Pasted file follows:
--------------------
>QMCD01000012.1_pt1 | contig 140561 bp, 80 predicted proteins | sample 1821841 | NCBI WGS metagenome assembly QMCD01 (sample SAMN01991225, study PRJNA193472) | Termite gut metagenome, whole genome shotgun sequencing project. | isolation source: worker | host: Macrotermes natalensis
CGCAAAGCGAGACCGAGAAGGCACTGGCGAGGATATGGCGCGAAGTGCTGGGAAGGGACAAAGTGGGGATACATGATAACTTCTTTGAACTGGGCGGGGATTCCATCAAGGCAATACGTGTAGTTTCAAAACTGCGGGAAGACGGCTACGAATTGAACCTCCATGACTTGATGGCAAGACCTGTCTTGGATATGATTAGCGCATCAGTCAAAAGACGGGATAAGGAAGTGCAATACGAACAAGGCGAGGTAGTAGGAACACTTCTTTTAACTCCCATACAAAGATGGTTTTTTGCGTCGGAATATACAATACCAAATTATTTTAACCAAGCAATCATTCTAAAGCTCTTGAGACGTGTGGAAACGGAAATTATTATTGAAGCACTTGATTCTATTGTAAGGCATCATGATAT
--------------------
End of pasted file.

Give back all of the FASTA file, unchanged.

>QMCD01000012.1_pt1 | contig 140561 bp, 80 predicted proteins | sample 1821841 | NCBI WGS metagenome assembly QMCD01 (sample SAMN01991225, study PRJNA193472) | Termite gut metagenome, whole genome shotgun sequencing project. | isolation source: worker | host: Macrotermes natalensis
CGCAAAGCGAGACCGAGAAGGCACTGGCGAGGATATGGCGCGAAGTGCTGGGAAGGGACAAAGTGGGGATACATGATAACTTCTTTGAACTGGGCGGGGATTCCATCAAGGCAATACGTGTAGTTTCAAAACTGCGGGAAGACGGCTACGAATTGAACCTCCATGACTTGATGGCAAGACCTGTCTTGGATATGATTAGCGCATCAGTCAAAAGACGGGATAAGGAAGTGCAATACGAACAAGGCGAGGTAGTAGGAACACTTCTTTTAACTCCCATACAAAGATGGTTTTTTGCGTCGGAATATACAATACCAAATTATTTTAACCAAGCAATCATTCTAAAGCTCTTGAGACGTGTGGAAACGGAAATTATTATTGAAGCACTTGATTCTATTGTAAGGCATCATGATAT